Up to 63 peripherals on the chain... and really long cables. I just checked the wiki which says the max cable length is ~15 feet, but I have a 16ft cable I use often (great to move the cable around the room instead of the drive), and I know the bookstore sells a 25ft cable, so I'd say that, once again, wiki's info is soft.

compare that to scsi's 7 IDs (effectively 6, because the board counts as 1, er... 0), and 6 ft max cable length

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http://en.wikipedia.org/wiki/

http://en.wikipedia.org/wiki/SCSI says 1.5-3m for regular SCSI and 12-25m for LVDs flavors.

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So probably, USB2 is prevalen

So probably, USB2 is prevalent moreso because there's more profit in it for the hardware manufacturers than that it keeps prices down for consumers, and the inflated high speed claims are mostly about making it sound better than firewire. It's a nasty world out there in PC land.

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Yep, and they're already putt

Yep, and they're already putting USB in anyway (or it's a part of the mobo chipset) so they save the cost of board space and parts by not putting in FW.

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I also see in [url=http://en.

I also see in Wiki's USB page that Apple was originally charging $1 per unit for use of IEEE 1394, which also explains the adoption of USB2.

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There's two good points in th

There's two good points in that link:

Quote:

# USB uses a "speak-when-spoken-to" protocol; peripherals cannot communicate with the host unless the host specifically requests communication. A FireWire device can communicate with any other node at any time, subject to network conditions.
# A USB network relies on a single host at the top of the tree to control the network. In a FireWire network, any capable node can control the network.

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Re: I also see

oh, the irony... if it weren't for Apple, there might never have been widespread usb adoption (or is that a "post hoc, ergo propter hoc" argument?)

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No, a better way to put it wo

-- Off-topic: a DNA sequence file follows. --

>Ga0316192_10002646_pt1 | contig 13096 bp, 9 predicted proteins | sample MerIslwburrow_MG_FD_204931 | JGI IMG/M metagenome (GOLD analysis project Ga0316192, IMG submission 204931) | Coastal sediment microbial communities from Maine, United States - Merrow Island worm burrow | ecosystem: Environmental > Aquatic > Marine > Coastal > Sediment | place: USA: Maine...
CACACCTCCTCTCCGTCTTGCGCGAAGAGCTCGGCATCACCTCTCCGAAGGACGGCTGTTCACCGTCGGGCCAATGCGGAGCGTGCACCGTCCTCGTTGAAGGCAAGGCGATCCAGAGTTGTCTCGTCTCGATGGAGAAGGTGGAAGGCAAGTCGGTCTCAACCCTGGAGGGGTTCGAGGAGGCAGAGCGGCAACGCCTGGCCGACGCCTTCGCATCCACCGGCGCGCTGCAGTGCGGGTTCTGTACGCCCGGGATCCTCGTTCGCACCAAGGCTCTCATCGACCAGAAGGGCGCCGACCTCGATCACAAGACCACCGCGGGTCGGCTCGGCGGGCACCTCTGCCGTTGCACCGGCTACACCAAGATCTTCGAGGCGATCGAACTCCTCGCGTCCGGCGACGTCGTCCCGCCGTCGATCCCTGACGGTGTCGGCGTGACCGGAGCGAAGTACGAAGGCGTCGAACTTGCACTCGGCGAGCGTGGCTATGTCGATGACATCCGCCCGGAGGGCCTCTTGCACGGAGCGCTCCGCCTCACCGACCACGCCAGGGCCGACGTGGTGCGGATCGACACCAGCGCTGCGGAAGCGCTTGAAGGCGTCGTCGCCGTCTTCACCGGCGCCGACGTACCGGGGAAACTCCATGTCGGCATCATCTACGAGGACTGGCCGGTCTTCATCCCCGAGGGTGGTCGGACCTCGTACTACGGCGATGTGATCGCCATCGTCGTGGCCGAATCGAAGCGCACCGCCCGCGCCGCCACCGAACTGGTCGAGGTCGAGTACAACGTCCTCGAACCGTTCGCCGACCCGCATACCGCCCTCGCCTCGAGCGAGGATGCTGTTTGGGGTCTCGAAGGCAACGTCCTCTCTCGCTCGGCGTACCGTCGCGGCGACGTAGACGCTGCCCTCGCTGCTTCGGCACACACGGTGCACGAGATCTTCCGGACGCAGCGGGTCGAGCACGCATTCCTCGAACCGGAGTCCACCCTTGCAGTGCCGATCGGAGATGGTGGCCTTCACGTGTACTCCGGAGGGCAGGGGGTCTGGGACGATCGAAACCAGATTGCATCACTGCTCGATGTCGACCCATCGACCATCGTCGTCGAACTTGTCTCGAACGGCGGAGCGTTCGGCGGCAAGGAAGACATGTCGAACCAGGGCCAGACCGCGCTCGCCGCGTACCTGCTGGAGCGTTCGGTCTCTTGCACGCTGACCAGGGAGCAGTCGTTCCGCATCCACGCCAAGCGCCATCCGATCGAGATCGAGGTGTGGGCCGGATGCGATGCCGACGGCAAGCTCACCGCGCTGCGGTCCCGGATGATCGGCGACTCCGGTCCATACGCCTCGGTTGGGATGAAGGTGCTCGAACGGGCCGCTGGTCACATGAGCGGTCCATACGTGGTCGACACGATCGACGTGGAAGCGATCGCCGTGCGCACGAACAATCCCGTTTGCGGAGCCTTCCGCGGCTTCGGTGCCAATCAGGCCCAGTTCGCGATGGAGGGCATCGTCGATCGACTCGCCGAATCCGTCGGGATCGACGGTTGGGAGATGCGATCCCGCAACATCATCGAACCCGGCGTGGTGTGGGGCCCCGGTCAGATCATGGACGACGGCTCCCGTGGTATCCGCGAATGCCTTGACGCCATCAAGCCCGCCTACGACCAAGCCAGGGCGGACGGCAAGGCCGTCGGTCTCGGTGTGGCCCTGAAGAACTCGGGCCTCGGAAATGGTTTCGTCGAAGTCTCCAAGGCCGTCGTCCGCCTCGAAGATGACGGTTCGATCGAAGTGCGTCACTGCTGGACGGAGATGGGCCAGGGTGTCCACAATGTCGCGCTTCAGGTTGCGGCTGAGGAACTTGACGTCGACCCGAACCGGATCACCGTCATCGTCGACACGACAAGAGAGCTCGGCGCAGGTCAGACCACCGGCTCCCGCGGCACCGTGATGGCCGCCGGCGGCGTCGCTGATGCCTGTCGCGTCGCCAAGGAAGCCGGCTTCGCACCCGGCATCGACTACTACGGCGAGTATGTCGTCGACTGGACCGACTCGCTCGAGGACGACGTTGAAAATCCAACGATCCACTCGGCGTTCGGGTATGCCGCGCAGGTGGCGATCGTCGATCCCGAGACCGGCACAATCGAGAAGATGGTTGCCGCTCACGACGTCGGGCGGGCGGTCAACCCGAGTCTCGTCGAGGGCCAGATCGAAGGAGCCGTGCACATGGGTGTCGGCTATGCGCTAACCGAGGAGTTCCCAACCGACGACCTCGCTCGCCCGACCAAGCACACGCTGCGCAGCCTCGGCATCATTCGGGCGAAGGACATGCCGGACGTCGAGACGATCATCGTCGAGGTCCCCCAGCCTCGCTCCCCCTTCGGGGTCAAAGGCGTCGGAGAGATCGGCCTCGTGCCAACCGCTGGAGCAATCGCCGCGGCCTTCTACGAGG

No, a better way to put it would be, if it weren't for the deceptive promotion of USB2, computer consumers everywhere would expect and demand firewire, despite Apple's desire to actually profit from their invention. A buck at wholesale kicks the retail price up $4, maybe $5? Plus the cost of including the hardware. Would consumers have payed the extra, knowing the difference in speeds and performance?

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I think catmistake's point is

I think catmistake's point is that Apple introduced USB to the general public via the iMac (and B&W) but failed with FireWire via their strongarming of FireWire licensing, and it is ironic that USB2 was what supplanted it.

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Re: SCSI controller

catmistake wrote:

... compare that to scsi's 7 IDs (effectively 6, because the board counts as 1, er... 0), and 6 ft max cable length

The controller uses ID=7 in both 50-pin (0-7) and 68-pin (0-15) setups, no?

de

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testing testing

This link was a very interesting comparison test of USB2 and Firewire. And the eMac consistently beat out the G5 with USB2! And the PC version of USB2 significantly beat out the Mac versions.

I wasn't aware that Apple was the one who gave widespread credibility to USB. Wasn't it already quite prevalent in PC's before the iMac and B&W? I thought it was just another case of Mac playing catch-up. And the B&W came with Firewire too--the first instance, I assume.

This thread has drifted far from my original topic, but that's great--I'm learning a lot here.

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good point

I misread the original post to mean that the external card connector was DB-25 (which, plz correct me if I'm wrong here, is always scsi1)... but I think you're right... can you confirm HC? Does the card have an external 50-pin connector and a second internal 68-pin connector?

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Re: testing testing

Hawaii Cruiser wrote: